Diners at Ashley’s Breakfast Shoppe on Bowdoin Street stared Thursday at his photograph on the wall as they reminisced about the irrepressible man they still call “the mayor.”
People downtown shouted the news to strangers. Sadness flooded an East Boston coin laundry as his image flickered across a television.
“God bless him,” laundromat owner Alvaro Garcia said in Spanish as he folded a pair of sweat pants. “The good ones don’t last.”
The death of former mayor Thomas M. Menino Thursday hit Boston like a punch. People winced in pain as news ricocheted from barber shops to boardrooms, dry cleaners to pizza parlors.
“I just closed my door and sat there and cried,’’ said Marie St. Fleur, a former state representative who later served in Menino’s Cabinet.
He died just 297 days after walking out of City Hall. It has been more than a century since a Boston mayor passed so soon after leaving office. None served longer than his 20 years.
“When people think of Boston, they think of Mayor Menino,” said Maryanne Snow, who clutched her chest outside Faneuil Hall when she heard he was gone.
To many Bostonians, Menino had seemed invincible, a fighter who repeatedly survived serious illnesses. As his health failed, Menino pushed to keep up his relentless pace. He began walking with a cane but not without panache: His walking stick was a baseball bat outfitted with a curved maple handle.
His death brought politics to a standstill. Days from the Nov. 4 election, gubernatorial candidates canceled public appearances. President Obama described him as “bold, big-hearted . . . the embodiment of the city he loved.”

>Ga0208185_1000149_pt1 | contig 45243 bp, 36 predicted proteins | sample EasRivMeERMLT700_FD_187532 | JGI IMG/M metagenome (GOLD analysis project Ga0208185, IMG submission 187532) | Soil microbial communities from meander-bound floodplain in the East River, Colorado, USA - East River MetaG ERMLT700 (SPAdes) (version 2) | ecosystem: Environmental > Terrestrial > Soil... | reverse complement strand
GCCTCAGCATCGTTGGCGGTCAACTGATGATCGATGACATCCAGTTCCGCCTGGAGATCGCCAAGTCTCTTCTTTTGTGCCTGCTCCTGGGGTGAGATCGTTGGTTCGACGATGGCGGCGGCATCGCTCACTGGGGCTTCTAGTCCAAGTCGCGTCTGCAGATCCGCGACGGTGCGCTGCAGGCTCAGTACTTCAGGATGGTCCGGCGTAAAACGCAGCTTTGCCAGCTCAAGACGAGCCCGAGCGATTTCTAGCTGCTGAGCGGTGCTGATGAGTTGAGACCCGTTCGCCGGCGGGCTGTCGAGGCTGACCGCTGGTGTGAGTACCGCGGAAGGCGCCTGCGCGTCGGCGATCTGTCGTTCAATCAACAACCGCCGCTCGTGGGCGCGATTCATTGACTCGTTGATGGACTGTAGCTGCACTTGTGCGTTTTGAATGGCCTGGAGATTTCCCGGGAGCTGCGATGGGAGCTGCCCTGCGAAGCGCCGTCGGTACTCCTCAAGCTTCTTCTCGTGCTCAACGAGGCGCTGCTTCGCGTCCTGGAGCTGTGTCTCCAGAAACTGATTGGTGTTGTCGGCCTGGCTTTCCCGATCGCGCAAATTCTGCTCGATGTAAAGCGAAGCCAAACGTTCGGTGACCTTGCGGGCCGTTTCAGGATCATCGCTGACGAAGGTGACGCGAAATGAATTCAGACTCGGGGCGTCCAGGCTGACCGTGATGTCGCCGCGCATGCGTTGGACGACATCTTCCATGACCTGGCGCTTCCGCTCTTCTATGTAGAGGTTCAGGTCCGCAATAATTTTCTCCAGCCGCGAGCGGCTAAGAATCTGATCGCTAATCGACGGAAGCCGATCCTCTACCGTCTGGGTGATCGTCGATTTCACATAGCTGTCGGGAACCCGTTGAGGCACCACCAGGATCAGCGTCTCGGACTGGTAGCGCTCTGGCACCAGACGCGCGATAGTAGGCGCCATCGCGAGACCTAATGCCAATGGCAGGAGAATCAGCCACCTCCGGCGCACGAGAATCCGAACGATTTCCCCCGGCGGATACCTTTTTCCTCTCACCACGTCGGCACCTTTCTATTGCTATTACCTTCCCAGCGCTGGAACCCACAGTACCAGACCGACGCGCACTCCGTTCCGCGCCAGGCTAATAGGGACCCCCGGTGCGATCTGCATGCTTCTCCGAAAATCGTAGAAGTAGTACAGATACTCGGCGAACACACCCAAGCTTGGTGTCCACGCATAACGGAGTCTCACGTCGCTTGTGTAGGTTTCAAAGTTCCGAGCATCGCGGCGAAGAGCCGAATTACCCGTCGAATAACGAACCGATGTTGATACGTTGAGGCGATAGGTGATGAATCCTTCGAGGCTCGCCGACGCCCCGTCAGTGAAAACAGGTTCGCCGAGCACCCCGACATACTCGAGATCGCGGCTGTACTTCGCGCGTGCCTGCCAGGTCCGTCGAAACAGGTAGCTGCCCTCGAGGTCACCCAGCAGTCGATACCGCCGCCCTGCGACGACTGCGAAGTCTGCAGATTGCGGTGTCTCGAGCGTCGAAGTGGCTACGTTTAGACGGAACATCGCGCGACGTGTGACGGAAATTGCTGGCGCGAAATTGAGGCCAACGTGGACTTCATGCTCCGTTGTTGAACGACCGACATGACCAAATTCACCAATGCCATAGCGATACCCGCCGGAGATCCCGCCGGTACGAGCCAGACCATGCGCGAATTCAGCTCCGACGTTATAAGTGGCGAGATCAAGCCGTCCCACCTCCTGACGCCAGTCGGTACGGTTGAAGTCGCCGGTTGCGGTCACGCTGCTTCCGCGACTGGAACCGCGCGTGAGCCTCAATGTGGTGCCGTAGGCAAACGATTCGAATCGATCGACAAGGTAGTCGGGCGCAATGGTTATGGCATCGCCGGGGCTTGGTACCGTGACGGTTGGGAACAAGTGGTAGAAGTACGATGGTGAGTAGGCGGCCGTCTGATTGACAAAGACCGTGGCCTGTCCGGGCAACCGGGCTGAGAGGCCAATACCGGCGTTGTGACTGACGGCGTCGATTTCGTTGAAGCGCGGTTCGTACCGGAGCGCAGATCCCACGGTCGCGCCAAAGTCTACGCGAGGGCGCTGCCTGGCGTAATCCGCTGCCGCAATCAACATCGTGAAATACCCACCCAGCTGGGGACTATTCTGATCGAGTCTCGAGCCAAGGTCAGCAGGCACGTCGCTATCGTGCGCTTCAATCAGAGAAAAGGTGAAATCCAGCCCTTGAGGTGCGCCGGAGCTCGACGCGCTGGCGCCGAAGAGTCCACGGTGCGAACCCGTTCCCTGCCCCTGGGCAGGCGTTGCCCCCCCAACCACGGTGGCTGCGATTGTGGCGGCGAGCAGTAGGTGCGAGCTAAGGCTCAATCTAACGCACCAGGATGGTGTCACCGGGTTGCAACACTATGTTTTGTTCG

His successor, Mayor Martin J. Walsh, held a somber press conference on the steps at City Hall, where behind Walsh stood scores of stone-faced lawmakers, city officials, and government workers who got their start on “Team Menino.”
Governor Deval Patrick recalled his last bedside visit with the mayor Sunday, when Menino could barely speak. Days earlier, the mayor gave the governor memorable advice.
“Don’t let the knuckleheads get you down,” Menino told him, according to Patrick.
People all over the city knew Menino, who famously and prodigiously made a point of meeting ordinary residents.
They knew him best in his native Hyde Park. Judy Pais has lived across from the Meninos for more than 35 years. After Pais’s father died, the Meninos sent over two turkeys with all the trimmings and cut a trip short to return for the funeral.
Pais recalled the mayor rising early after storms with a snow blower to clear the sidewalks up and down Chesterfield Street.
“What other mayor gets out there with a snow blower?” Pais said. “He was a regular guy. He really, really was.”
They knew him at the DryDock Cafe, an unassuming restaurant in the Seaport District that his presence helped make into a place for power lunches. Owner Cathy Spiropoulos sometimes saw him three times a week because, she said, “he liked to help out the small person.”
In the North End, his longtime barbers — Gino Colafella and Johnny Cammarata — recounted a story that has become barbershop legend. Cammarata gave Menino his first mayoral haircut circa 1994, and Colafella last took scissors to his thinning hair on Oct. 4.
“When he started with us, he had a full head of hair. He’d say, ‘Can you thin it out?’ ” Colafella said. “Then later, he’d say, ‘Don’t cut too much.’ ”
The hulking edifice of Boston City Hall seemed almost to sag as red-eyed secretaries, janitors, and parking clerks whispered the news. Sitting at a parking ticket payments counter, Menino’s former scheduler, Joanne Wallace — her eyes the same color as her red sweater — could barely get the words out.
“He was an unbelievable guy,’’ said Wallace, who juggled Menino’s nonstop schedule from 1993 to 2011. “He was like a father. He was amazing.”
Janitor Rocco Addessa, who has cleaned City Hall for two decades, teared up as he talked about his “old boss.”